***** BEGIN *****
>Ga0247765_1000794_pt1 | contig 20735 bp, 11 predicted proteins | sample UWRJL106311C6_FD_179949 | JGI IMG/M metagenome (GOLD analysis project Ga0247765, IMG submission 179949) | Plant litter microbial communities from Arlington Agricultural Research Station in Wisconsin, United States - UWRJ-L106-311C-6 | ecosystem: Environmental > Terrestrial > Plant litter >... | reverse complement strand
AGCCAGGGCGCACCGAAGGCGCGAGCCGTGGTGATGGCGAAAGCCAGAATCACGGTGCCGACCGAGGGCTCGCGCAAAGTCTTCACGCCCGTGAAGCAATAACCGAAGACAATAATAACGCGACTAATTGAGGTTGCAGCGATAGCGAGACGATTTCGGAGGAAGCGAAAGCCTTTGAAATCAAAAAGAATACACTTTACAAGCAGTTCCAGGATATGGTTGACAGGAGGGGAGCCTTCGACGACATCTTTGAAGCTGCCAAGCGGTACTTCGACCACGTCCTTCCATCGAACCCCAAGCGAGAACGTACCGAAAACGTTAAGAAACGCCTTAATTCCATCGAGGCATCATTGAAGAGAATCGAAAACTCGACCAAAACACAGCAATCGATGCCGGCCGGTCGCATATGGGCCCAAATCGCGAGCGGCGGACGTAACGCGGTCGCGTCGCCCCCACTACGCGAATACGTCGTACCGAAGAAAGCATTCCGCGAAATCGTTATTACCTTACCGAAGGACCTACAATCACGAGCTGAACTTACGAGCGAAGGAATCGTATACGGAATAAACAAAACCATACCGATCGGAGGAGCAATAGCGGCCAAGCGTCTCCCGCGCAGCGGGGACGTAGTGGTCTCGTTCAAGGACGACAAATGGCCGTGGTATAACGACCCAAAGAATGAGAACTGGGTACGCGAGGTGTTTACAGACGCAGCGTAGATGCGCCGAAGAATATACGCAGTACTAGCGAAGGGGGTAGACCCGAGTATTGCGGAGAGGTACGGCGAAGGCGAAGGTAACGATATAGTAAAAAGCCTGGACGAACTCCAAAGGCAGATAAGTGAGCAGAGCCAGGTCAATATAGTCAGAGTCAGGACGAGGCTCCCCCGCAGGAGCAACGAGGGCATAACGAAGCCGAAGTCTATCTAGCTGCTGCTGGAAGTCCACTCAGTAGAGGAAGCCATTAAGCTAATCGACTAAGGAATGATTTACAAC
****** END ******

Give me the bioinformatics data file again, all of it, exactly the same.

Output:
>Ga0247765_1000794_pt1 | contig 20735 bp, 11 predicted proteins | sample UWRJL106311C6_FD_179949 | JGI IMG/M metagenome (GOLD analysis project Ga0247765, IMG submission 179949) | Plant litter microbial communities from Arlington Agricultural Research Station in Wisconsin, United States - UWRJ-L106-311C-6 | ecosystem: Environmental > Terrestrial > Plant litter >... | reverse complement strand
AGCCAGGGCGCACCGAAGGCGCGAGCCGTGGTGATGGCGAAAGCCAGAATCACGGTGCCGACCGAGGGCTCGCGCAAAGTCTTCACGCCCGTGAAGCAATAACCGAAGACAATAATAACGCGACTAATTGAGGTTGCAGCGATAGCGAGACGATTTCGGAGGAAGCGAAAGCCTTTGAAATCAAAAAGAATACACTTTACAAGCAGTTCCAGGATATGGTTGACAGGAGGGGAGCCTTCGACGACATCTTTGAAGCTGCCAAGCGGTACTTCGACCACGTCCTTCCATCGAACCCCAAGCGAGAACGTACCGAAAACGTTAAGAAACGCCTTAATTCCATCGAGGCATCATTGAAGAGAATCGAAAACTCGACCAAAACACAGCAATCGATGCCGGCCGGTCGCATATGGGCCCAAATCGCGAGCGGCGGACGTAACGCGGTCGCGTCGCCCCCACTACGCGAATACGTCGTACCGAAGAAAGCATTCCGCGAAATCGTTATTACCTTACCGAAGGACCTACAATCACGAGCTGAACTTACGAGCGAAGGAATCGTATACGGAATAAACAAAACCATACCGATCGGAGGAGCAATAGCGGCCAAGCGTCTCCCGCGCAGCGGGGACGTAGTGGTCTCGTTCAAGGACGACAAATGGCCGTGGTATAACGACCCAAAGAATGAGAACTGGGTACGCGAGGTGTTTACAGACGCAGCGTAGATGCGCCGAAGAATATACGCAGTACTAGCGAAGGGGGTAGACCCGAGTATTGCGGAGAGGTACGGCGAAGGCGAAGGTAACGATATAGTAAAAAGCCTGGACGAACTCCAAAGGCAGATAAGTGAGCAGAGCCAGGTCAATATAGTCAGAGTCAGGACGAGGCTCCCCCGCAGGAGCAACGAGGGCATAACGAAGCCGAAGTCTATCTAGCTGCTGCTGGAAGTCCACTCAGTAGAGGAAGCCATTAAGCTAATCGACTAAGGAATGATTTACAAC